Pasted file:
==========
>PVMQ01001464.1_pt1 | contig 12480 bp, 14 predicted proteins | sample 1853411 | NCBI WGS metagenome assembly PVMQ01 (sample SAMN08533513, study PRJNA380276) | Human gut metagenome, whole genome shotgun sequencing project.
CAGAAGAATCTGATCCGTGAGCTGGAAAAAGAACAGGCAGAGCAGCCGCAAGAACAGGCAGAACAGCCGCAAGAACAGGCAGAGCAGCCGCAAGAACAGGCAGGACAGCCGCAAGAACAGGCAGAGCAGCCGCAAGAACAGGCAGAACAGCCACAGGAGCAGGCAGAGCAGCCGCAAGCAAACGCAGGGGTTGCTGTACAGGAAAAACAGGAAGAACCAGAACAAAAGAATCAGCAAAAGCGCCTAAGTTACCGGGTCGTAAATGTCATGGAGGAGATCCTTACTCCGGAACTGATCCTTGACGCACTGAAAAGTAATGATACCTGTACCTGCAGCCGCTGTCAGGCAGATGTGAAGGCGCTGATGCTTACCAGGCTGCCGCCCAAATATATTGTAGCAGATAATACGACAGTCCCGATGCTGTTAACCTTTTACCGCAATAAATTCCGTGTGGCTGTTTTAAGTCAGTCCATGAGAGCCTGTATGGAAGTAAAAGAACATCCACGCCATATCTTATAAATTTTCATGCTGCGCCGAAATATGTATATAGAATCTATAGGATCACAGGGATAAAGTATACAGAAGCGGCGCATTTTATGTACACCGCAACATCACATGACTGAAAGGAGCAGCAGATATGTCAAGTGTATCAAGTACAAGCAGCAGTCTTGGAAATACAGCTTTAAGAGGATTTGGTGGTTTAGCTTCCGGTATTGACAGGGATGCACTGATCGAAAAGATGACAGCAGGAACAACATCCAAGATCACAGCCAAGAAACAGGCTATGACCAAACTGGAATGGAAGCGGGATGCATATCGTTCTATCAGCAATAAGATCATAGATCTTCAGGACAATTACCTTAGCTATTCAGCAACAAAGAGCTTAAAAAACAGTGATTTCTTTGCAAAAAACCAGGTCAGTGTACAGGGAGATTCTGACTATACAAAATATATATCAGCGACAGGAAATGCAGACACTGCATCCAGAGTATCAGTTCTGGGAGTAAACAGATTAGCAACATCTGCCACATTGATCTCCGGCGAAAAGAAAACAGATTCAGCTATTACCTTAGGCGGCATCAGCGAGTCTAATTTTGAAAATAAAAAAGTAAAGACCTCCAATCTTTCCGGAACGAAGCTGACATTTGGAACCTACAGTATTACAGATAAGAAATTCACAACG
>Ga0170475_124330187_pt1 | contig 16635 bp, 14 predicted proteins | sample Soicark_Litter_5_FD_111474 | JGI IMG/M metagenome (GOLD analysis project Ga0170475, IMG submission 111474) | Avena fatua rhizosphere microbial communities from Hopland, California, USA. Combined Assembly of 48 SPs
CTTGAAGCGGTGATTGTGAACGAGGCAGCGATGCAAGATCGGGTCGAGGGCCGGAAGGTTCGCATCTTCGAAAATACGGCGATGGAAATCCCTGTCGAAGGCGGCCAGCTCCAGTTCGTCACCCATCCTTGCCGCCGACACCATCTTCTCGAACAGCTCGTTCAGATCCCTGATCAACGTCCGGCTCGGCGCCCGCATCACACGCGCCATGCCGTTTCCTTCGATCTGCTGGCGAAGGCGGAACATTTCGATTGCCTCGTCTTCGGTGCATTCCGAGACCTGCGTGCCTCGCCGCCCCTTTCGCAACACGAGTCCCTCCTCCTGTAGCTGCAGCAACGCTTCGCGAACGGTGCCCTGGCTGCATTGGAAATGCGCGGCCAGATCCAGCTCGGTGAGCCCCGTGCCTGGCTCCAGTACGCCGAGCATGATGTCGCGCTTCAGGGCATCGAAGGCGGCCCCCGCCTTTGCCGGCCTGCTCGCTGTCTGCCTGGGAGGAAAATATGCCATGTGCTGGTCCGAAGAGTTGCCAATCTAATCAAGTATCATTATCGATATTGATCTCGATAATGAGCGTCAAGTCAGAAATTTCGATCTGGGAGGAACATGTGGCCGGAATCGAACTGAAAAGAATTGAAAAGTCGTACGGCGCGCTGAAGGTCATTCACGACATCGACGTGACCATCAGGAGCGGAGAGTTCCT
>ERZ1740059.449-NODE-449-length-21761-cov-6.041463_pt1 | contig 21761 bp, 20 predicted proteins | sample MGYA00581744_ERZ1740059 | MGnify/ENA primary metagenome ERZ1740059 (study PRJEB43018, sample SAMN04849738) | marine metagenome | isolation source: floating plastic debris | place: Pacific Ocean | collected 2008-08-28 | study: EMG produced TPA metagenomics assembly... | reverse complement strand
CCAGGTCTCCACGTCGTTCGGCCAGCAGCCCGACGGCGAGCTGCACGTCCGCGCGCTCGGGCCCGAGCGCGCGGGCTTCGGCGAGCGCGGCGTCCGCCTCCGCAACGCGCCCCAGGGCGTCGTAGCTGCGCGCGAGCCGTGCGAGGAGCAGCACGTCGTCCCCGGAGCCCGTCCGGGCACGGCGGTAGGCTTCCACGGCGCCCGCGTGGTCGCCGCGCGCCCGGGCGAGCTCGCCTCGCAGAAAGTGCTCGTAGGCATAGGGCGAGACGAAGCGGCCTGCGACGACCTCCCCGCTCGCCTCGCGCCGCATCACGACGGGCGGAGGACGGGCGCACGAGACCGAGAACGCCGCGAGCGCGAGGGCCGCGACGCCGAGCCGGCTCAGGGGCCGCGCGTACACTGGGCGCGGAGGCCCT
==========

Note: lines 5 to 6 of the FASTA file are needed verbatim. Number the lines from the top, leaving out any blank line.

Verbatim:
>ERZ1740059.449-NODE-449-length-21761-cov-6.041463_pt1 | contig 21761 bp, 20 predicted proteins | sample MGYA00581744_ERZ1740059 | MGnify/ENA primary metagenome ERZ1740059 (study PRJEB43018, sample SAMN04849738) | marine metagenome | isolation source: floating plastic debris | place: Pacific Ocean | collected 2008-08-28 | study: EMG produced TPA metagenomics assembly... | reverse complement strand
CCAGGTCTCCACGTCGTTCGGCCAGCAGCCCGACGGCGAGCTGCACGTCCGCGCGCTCGGGCCCGAGCGCGCGGGCTTCGGCGAGCGCGGCGTCCGCCTCCGCAACGCGCCCCAGGGCGTCGTAGCTGCGCGCGAGCCGTGCGAGGAGCAGCACGTCGTCCCCGGAGCCCGTCCGGGCACGGCGGTAGGCTTCCACGGCGCCCGCGTGGTCGCCGCGCGCCCGGGCGAGCTCGCCTCGCAGAAAGTGCTCGTAGGCATAGGGCGAGACGAAGCGGCCTGCGACGACCTCCCCGCTCGCCTCGCGCCGCATCACGACGGGCGGAGGACGGGCGCACGAGACCGAGAACGCCGCGAGCGCGAGGGCCGCGACGCCGAGCCGGCTCAGGGGCCGCGCGTACACTGGGCGCGGAGGCCCT